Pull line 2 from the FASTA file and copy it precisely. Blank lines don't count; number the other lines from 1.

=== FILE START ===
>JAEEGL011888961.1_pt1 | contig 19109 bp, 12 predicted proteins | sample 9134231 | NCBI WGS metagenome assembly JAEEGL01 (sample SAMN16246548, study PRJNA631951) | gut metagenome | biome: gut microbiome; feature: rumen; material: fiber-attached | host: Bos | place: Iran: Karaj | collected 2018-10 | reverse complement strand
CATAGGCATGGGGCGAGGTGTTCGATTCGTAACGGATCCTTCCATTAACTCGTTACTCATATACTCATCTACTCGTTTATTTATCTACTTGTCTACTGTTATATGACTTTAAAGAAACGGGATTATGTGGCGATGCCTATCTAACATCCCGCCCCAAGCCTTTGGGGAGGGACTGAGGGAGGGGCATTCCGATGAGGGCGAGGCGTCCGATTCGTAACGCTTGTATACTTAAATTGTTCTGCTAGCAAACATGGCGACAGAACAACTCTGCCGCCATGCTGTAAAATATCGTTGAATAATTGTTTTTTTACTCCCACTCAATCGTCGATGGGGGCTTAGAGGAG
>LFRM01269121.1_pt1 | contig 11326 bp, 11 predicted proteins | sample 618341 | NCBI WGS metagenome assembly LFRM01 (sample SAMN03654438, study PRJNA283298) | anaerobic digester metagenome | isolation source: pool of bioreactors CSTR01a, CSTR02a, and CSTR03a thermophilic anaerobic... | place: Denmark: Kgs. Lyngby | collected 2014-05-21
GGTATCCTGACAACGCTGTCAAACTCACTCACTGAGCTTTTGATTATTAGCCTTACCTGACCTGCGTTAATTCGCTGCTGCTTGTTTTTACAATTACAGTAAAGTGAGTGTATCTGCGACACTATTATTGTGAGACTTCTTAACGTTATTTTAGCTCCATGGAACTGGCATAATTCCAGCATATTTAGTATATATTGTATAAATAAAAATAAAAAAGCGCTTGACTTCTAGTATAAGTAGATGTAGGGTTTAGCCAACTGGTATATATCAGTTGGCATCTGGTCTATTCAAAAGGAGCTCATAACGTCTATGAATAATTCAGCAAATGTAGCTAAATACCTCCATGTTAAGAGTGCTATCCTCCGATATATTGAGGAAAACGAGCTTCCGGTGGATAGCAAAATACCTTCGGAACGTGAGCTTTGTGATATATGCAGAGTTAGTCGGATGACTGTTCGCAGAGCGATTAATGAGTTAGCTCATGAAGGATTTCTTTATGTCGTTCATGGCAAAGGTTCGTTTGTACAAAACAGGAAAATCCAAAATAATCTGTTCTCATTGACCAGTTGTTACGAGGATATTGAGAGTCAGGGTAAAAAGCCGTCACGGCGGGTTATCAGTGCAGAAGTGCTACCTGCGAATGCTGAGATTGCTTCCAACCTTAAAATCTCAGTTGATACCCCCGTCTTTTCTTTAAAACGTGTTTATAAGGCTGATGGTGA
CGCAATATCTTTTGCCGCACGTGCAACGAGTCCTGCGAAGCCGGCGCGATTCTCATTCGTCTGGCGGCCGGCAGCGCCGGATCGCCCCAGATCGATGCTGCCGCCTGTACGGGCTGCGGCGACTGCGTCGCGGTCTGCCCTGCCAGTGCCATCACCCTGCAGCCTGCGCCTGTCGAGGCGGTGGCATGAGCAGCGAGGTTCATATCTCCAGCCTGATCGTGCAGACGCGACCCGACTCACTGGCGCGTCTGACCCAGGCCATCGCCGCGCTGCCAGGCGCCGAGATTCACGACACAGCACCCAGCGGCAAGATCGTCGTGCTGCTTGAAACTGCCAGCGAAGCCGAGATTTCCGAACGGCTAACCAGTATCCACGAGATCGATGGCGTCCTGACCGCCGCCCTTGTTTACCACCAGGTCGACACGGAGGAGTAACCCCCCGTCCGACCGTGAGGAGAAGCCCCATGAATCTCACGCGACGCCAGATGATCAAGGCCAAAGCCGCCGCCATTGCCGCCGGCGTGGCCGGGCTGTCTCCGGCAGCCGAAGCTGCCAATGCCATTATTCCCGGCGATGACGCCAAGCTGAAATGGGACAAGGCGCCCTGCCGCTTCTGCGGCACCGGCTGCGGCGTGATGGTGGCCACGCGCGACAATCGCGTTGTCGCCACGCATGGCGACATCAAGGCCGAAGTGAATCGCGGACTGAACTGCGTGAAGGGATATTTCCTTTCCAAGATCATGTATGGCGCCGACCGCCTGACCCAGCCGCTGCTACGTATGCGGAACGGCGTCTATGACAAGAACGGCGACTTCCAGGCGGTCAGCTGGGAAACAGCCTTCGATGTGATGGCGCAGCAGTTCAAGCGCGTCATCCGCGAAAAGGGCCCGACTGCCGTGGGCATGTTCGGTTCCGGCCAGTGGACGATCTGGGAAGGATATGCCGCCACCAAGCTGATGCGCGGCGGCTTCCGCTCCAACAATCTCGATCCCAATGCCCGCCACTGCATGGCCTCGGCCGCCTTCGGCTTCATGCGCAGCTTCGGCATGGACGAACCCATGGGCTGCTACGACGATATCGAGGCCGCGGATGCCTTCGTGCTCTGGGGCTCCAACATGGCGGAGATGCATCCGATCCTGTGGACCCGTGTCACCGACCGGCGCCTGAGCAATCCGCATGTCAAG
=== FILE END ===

CATAGGCATGGGGCGAGGTGTTCGATTCGTAACGGATCCTTCCATTAACTCGTTACTCATATACTCATCTACTCGTTTATTTATCTACTTGTCTACTGTTATATGACTTTAAAGAAACGGGATTATGTGGCGATGCCTATCTAACATCCCGCCCCAAGCCTTTGGGGAGGGACTGAGGGAGGGGCATTCCGATGAGGGCGAGGCGTCCGATTCGTAACGCTTGTATACTTAAATTGTTCTGCTAGCAAACATGGCGACAGAACAACTCTGCCGCCATGCTGTAAAATATCGTTGAATAATTGTTTTTTTACTCCCACTCAATCGTCGATGGGGGCTTAGAGGAG